Excursion 2, Part 3 (The Mystery Vase)

In which our intrepid hero discovers an intriguing and mysterious urn…

When some people drive alone for a distance, they are able somehow to tune themselves out.  Perhaps they immerse themselves in music from the radio, or CDs or MP3s.  Maybe they just focus on the road.  Sometimes I am able to do that, especially if I am weary, or if the traffic or weather is such that I really need to concentrate.  But all too often I am very conscious that I am with myself.  My thoughts roam far and wide.  This is a bad thing if you are depressed or if something unhappy just happened; your mind gets stuck in a loop and you endlessly replay conversations or are simply unable to get away from fears and anxieties.  But if you don’t have those monsters lurking inside you that day, your mind can instead be a “happy place,” where you can absorb and process what you see in a mindset of peace and serenity.  You can almost feel the dopamine kicking in when you get into such a contemplative, almost meditative mood.  When this happens, I find it more than relaxing; it is almost as if my cares are falling away from me as I speed down the road…

[Please remember that you can click on all of these pictures to see a bigger, better version of them]

As I continued my drive, I saw a sign on the property of an otherwise ordinary farmhouse that caught the corner of my eye.  I stopped, then backed up to take a look at it.  I thought at first that it might be a political statement of some sort, but it turned out to be something completely different.  It is actually a notice, warning people that “this property is an agricultural district.  At times dust, noises, spraying, insects and odors occur due to normal farming activities.  Anyone interested in locating near this property should take its current use into consideration.”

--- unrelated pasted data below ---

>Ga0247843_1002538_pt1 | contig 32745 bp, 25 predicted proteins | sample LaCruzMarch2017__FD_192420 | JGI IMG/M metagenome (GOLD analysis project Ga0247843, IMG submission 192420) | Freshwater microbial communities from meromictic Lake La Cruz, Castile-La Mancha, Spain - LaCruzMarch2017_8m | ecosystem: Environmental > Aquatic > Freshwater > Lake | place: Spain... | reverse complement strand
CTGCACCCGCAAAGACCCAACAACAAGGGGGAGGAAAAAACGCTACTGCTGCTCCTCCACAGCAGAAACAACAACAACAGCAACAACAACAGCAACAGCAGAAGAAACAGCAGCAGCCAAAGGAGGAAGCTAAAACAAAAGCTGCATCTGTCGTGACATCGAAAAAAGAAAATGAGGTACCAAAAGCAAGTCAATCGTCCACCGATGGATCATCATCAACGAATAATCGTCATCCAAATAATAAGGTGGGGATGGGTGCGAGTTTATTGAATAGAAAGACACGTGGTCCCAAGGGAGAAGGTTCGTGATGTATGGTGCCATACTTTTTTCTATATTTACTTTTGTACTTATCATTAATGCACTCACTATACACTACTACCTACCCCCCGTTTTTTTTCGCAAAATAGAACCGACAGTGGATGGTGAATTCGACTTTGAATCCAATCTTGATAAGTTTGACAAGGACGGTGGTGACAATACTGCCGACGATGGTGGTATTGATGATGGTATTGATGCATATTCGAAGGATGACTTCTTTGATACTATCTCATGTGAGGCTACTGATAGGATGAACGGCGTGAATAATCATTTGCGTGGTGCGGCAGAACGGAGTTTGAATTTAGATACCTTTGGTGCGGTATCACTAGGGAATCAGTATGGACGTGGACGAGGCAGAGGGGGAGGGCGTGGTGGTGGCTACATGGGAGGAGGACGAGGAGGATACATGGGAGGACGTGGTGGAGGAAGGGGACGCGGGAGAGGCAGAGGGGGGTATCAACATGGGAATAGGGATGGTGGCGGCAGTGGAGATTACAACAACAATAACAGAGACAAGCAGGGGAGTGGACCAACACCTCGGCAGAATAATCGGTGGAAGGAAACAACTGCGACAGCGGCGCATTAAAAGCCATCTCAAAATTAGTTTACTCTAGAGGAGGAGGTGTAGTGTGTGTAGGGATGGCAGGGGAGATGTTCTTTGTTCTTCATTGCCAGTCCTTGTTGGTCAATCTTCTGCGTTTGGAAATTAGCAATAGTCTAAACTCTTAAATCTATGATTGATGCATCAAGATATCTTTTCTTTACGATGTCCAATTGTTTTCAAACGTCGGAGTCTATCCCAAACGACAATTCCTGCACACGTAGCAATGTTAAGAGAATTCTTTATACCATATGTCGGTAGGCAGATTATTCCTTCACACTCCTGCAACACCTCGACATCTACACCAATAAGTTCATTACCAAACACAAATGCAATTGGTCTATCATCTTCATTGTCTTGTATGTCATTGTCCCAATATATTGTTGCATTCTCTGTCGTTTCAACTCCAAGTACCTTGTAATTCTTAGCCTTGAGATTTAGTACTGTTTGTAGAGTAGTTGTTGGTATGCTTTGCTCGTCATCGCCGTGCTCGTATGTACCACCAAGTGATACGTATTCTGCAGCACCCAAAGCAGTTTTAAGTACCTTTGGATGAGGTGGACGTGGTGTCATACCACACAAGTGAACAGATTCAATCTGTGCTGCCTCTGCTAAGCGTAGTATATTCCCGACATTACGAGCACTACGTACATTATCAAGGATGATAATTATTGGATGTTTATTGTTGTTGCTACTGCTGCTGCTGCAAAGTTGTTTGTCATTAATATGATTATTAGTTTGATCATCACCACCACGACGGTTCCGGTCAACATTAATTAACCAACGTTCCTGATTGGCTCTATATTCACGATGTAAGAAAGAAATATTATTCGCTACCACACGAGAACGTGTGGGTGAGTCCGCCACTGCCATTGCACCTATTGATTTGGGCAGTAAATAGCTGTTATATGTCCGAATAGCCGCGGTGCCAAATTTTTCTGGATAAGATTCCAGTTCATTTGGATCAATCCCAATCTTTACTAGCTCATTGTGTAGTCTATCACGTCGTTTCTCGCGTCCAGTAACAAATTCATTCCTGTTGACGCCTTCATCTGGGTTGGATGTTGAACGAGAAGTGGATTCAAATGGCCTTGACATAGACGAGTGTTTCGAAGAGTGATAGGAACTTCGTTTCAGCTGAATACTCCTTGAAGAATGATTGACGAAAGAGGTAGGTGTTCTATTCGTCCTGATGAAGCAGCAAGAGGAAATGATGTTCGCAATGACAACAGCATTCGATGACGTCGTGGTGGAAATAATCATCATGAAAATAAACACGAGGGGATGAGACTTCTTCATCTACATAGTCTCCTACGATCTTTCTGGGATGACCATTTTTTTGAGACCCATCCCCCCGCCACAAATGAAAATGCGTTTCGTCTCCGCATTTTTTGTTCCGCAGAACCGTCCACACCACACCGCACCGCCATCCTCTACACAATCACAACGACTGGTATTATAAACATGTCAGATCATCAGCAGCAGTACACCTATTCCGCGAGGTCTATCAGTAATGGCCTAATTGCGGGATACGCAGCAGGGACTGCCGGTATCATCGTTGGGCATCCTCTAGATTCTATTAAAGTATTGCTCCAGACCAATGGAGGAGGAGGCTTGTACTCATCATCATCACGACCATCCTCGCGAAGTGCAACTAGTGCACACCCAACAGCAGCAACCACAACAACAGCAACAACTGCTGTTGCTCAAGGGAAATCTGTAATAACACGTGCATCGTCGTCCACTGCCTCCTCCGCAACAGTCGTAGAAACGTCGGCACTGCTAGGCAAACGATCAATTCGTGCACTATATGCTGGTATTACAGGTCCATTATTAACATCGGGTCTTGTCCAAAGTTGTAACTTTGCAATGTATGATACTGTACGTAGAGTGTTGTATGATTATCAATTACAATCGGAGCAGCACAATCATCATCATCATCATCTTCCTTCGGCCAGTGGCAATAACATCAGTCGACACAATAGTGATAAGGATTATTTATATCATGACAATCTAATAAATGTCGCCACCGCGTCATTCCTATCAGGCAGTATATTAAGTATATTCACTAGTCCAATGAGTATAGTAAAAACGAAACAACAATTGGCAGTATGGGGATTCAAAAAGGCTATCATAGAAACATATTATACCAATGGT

This made me very curious.  At this particular time, there were no noises or odors at all, and I wondered what prompted the person to erect this sign—which he did not create himself, as can be seen from the Farm Bureau emblem at the bottom.  Had some previous neighbor launched complaints?  Did he think he was insulating himself against a lawsuit?  It was curious to me because in all my driving in rural Ohio, this was the first time I had seen this particular sign (although apparently I am not the only one to see such a sign).  (Note, 10/20/2013:  in the past six months I have seen a few more examples of this sign)


I have included an obligatory landscape photograph below, though I confess it is not particularly interesting.  Fields have not yet been ploughed, the grass is not really green yet.  Still, it is quite representative of the countryside through which I was driving.  That is, with one exception—it shows a pretty flat terrain, when most of the area I was driving through was a bit more rolling.  Ohio has an interesting topography that is pretty much divided by I-71, the major highway that runs northeastern Ohio all the way to southwestern Ohio, linking Cleveland, Columbus, and Cincinnati, the three major cities of Ohio.  West of I-71, Ohio tends to be quite flat (with exceptions here and there, of course).  East of I-71, Ohio quickly becomes rolling, then hilly, which increases the further east one goes until in far eastern Ohio, along the Ohio River, Ohio almost has some low mountains (almost).